Sen. Chuck Grassley had lunch Monday with the head of the Environmental Protection Agency, Scott Pruitt, on the same day he and a group of bipartisan senators sent Pruitt a letter urging him to not reduce the amount of biodiesel in the nation’s fuel supply for 2018.
The Renewable Fuel Standard is a mandate from the federal government the requires oil refiners or importers of refined oil to blend a certain volume of renewable fuels like biodiesel and ethanol into gasoline.
RFS support cuts across party lines because it’s major economic driver for agricultural states. The letter to Pruitt states that cutting back on the blend level hurts rural America.
Grassley adds that rolling this back not only goes against what Congress intended, but also breaks a campaign promise from President Trump.
"It’s Pruitt’s duty to follow the law and make good on President Trump’s pledge to support the industry," he says.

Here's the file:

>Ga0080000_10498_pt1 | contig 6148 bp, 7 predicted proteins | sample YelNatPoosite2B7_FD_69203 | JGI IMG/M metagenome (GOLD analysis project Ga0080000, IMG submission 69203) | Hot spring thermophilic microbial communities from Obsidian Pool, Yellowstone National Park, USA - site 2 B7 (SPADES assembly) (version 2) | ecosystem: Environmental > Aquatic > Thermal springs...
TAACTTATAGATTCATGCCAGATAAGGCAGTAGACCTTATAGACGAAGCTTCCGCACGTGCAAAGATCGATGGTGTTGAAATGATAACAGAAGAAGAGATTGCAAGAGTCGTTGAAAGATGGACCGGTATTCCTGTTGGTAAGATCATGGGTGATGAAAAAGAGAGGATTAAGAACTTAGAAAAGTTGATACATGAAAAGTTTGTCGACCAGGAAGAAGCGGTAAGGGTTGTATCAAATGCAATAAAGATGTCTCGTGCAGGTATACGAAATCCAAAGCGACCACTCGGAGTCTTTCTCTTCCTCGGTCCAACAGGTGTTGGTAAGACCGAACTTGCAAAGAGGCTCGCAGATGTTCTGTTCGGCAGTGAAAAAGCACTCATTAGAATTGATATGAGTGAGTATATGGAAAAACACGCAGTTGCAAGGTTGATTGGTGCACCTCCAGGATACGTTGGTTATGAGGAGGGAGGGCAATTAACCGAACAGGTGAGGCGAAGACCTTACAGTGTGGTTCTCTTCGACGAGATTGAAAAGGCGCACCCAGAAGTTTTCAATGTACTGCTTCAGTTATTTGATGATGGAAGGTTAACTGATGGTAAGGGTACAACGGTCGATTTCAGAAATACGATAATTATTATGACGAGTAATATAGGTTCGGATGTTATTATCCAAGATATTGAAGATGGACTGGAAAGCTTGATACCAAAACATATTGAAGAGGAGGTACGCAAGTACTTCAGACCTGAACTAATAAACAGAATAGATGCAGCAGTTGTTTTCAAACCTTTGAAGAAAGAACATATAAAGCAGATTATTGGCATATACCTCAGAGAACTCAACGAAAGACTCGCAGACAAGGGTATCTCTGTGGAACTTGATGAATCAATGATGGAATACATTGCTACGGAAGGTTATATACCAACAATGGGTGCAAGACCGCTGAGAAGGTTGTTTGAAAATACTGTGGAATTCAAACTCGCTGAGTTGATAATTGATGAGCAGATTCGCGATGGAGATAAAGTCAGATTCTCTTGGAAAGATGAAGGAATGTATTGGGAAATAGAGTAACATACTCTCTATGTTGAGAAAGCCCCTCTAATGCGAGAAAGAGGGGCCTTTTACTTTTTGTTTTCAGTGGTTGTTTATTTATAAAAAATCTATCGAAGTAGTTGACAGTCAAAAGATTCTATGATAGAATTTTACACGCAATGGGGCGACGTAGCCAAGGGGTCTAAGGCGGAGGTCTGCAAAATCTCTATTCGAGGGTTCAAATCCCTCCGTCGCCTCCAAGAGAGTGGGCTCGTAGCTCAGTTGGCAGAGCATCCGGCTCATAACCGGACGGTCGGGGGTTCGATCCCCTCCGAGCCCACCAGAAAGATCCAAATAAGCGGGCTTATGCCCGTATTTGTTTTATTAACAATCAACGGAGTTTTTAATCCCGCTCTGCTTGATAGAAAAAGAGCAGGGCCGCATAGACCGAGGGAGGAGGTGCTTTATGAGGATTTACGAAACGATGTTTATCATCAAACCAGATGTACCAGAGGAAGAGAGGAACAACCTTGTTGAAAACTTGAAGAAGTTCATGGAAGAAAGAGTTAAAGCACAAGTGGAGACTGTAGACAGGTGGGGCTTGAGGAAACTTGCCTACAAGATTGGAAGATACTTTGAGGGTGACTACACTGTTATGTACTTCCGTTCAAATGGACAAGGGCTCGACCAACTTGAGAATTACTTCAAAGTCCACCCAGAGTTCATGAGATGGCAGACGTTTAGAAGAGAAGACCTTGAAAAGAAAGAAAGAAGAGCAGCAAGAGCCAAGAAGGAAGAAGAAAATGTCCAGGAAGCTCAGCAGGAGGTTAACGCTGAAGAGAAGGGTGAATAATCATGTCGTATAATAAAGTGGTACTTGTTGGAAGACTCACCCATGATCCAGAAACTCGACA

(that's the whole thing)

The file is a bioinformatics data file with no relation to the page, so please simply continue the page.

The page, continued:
Pruitt has ties to the oil and gas industry, which opposes this mandate in part because the quota reduces oil’s market share. That means Pruitt is now in a tight spot between old friends and his new boss.
"I think that he feels that he’s going to be able to thread a needle that doesn’t harm RFS and still helps the refineries that are complaining about how the RFS is hurting them," Grassley explains. "I said, 'If you’re able to do that, you’re a miracle maker.'"
Iowa is second biggest producer of biodiesel by gallons nationwide. Texas comes in first, while Missouri and Illinois rank third and fourth respectively.
The EPA says it will make its final decision on this by November 30.